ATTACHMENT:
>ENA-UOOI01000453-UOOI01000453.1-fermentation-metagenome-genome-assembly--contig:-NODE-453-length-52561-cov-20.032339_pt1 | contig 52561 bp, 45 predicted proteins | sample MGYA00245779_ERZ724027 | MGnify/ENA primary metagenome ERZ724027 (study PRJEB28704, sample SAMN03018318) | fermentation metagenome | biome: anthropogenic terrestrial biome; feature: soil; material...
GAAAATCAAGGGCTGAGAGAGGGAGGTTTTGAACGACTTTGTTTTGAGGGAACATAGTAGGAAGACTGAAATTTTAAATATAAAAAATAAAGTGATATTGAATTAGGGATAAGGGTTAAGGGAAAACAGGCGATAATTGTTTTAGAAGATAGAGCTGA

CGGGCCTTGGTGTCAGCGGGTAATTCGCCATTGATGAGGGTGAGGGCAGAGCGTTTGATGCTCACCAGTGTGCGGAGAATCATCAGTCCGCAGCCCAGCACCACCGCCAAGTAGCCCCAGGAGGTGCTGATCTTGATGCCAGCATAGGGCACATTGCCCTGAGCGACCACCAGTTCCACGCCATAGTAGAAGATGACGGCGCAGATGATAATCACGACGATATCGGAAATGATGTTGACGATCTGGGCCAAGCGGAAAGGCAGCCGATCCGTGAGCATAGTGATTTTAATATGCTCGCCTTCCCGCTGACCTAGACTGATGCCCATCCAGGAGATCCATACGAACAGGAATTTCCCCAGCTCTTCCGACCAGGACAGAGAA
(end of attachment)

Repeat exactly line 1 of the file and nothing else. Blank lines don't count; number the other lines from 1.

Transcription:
>ENA-UOOI01000453-UOOI01000453.1-fermentation-metagenome-genome-assembly--contig:-NODE-453-length-52561-cov-20.032339_pt1 | contig 52561 bp, 45 predicted proteins | sample MGYA00245779_ERZ724027 | MGnify/ENA primary metagenome ERZ724027 (study PRJEB28704, sample SAMN03018318) | fermentation metagenome | biome: anthropogenic terrestrial biome; feature: soil; material...